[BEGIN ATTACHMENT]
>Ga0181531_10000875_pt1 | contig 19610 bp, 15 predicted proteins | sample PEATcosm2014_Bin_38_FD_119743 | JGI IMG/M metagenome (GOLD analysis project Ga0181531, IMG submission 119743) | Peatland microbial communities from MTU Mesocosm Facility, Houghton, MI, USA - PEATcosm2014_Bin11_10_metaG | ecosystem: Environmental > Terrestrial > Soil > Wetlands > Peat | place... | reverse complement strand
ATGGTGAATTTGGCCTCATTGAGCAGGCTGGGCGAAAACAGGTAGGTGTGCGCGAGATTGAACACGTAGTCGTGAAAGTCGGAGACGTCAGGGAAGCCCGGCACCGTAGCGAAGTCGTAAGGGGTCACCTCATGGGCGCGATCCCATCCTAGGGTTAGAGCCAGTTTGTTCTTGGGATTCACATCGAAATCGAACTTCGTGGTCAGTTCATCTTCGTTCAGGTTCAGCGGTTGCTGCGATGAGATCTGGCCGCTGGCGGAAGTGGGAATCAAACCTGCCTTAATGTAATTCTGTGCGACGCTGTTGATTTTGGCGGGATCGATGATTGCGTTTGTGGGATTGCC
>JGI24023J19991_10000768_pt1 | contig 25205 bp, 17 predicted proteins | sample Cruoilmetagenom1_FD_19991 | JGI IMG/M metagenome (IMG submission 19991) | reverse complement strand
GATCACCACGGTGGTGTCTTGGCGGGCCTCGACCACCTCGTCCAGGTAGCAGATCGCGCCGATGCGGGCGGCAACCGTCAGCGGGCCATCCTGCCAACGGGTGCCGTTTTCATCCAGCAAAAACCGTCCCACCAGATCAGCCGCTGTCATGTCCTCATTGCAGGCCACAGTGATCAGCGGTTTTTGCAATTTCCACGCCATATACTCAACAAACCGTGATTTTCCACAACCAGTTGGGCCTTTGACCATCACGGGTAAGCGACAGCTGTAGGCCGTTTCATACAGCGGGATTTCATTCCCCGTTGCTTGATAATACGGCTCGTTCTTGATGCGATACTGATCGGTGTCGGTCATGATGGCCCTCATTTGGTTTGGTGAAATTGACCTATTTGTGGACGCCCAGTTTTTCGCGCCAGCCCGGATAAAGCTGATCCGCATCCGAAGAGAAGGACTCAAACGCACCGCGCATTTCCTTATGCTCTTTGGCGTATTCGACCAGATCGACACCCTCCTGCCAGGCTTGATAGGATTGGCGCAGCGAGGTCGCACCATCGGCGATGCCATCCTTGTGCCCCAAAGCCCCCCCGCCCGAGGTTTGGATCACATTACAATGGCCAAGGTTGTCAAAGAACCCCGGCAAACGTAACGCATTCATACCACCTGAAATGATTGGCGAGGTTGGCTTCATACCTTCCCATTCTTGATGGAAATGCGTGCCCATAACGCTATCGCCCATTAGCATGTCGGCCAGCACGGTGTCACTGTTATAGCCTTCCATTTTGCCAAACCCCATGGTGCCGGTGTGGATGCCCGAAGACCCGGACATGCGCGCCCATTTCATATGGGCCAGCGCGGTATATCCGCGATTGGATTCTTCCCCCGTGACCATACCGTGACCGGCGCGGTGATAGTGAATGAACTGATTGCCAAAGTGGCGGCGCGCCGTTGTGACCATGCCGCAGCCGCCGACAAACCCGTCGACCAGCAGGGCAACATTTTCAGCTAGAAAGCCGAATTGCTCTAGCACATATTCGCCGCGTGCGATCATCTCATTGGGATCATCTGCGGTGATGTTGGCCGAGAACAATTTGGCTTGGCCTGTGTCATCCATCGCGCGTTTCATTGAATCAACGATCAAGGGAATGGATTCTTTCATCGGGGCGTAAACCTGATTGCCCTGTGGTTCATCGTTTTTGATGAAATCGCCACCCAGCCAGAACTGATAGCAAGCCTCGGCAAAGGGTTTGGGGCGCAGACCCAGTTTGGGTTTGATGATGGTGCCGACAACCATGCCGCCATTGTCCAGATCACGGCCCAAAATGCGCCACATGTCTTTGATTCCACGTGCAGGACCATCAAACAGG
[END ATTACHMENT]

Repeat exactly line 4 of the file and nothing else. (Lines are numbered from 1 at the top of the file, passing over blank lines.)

GATCACCACGGTGGTGTCTTGGCGGGCCTCGACCACCTCGTCCAGGTAGCAGATCGCGCCGATGCGGGCGGCAACCGTCAGCGGGCCATCCTGCCAACGGGTGCCGTTTTCATCCAGCAAAAACCGTCCCACCAGATCAGCCGCTGTCATGTCCTCATTGCAGGCCACAGTGATCAGCGGTTTTTGCAATTTCCACGCCATATACTCAACAAACCGTGATTTTCCACAACCAGTTGGGCCTTTGACCATCACGGGTAAGCGACAGCTGTAGGCCGTTTCATACAGCGGGATTTCATTCCCCGTTGCTTGATAATACGGCTCGTTCTTGATGCGATACTGATCGGTGTCGGTCATGATGGCCCTCATTTGGTTTGGTGAAATTGACCTATTTGTGGACGCCCAGTTTTTCGCGCCAGCCCGGATAAAGCTGATCCGCATCCGAAGAGAAGGACTCAAACGCACCGCGCATTTCCTTATGCTCTTTGGCGTATTCGACCAGATCGACACCCTCCTGCCAGGCTTGATAGGATTGGCGCAGCGAGGTCGCACCATCGGCGATGCCATCCTTGTGCCCCAAAGCCCCCCCGCCCGAGGTTTGGATCACATTACAATGGCCAAGGTTGTCAAAGAACCCCGGCAAACGTAACGCATTCATACCACCTGAAATGATTGGCGAGGTTGGCTTCATACCTTCCCATTCTTGATGGAAATGCGTGCCCATAACGCTATCGCCCATTAGCATGTCGGCCAGCACGGTGTCACTGTTATAGCCTTCCATTTTGCCAAACCCCATGGTGCCGGTGTGGATGCCCGAAGACCCGGACATGCGCGCCCATTTCATATGGGCCAGCGCGGTATATCCGCGATTGGATTCTTCCCCCGTGACCATACCGTGACCGGCGCGGTGATAGTGAATGAACTGATTGCCAAAGTGGCGGCGCGCCGTTGTGACCATGCCGCAGCCGCCGACAAACCCGTCGACCAGCAGGGCAACATTTTCAGCTAGAAAGCCGAATTGCTCTAGCACATATTCGCCGCGTGCGATCATCTCATTGGGATCATCTGCGGTGATGTTGGCCGAGAACAATTTGGCTTGGCCTGTGTCATCCATCGCGCGTTTCATTGAATCAACGATCAAGGGAATGGATTCTTTCATCGGGGCGTAAACCTGATTGCCCTGTGGTTCATCGTTTTTGATGAAATCGCCACCCAGCCAGAACTGATAGCAAGCCTCGGCAAAGGGTTTGGGGCGCAGACCCAGTTTGGGTTTGATGATGGTGCCGACAACCATGCCGCCATTGTCCAGATCACGGCCCAAAATGCGCCACATGTCTTTGATTCCACGTGCAGGACCATCAAACAGG